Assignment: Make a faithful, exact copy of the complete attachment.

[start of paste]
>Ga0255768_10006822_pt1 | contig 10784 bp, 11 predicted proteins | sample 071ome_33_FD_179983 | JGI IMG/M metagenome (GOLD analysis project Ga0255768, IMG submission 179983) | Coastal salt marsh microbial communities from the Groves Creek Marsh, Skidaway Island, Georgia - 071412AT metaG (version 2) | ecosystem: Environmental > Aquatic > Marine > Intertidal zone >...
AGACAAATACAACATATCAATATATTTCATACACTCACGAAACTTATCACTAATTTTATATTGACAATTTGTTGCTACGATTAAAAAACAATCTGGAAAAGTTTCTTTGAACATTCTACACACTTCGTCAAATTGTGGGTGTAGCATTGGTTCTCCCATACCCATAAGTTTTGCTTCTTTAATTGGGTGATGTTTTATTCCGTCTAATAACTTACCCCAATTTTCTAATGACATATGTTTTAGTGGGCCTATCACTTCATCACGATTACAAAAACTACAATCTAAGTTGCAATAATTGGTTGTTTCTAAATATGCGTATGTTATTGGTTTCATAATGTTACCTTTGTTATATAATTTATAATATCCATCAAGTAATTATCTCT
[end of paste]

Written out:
>Ga0255768_10006822_pt1 | contig 10784 bp, 11 predicted proteins | sample 071ome_33_FD_179983 | JGI IMG/M metagenome (GOLD analysis project Ga0255768, IMG submission 179983) | Coastal salt marsh microbial communities from the Groves Creek Marsh, Skidaway Island, Georgia - 071412AT metaG (version 2) | ecosystem: Environmental > Aquatic > Marine > Intertidal zone >...
AGACAAATACAACATATCAATATATTTCATACACTCACGAAACTTATCACTAATTTTATATTGACAATTTGTTGCTACGATTAAAAAACAATCTGGAAAAGTTTCTTTGAACATTCTACACACTTCGTCAAATTGTGGGTGTAGCATTGGTTCTCCCATACCCATAAGTTTTGCTTCTTTAATTGGGTGATGTTTTATTCCGTCTAATAACTTACCCCAATTTTCTAATGACATATGTTTTAGTGGGCCTATCACTTCATCACGATTACAAAAACTACAATCTAAGTTGCAATAATTGGTTGTTTCTAAATATGCGTATGTTATTGGTTTCATAATGTTACCTTTGTTATATAATTTATAATATCCATCAAGTAATTATCTCT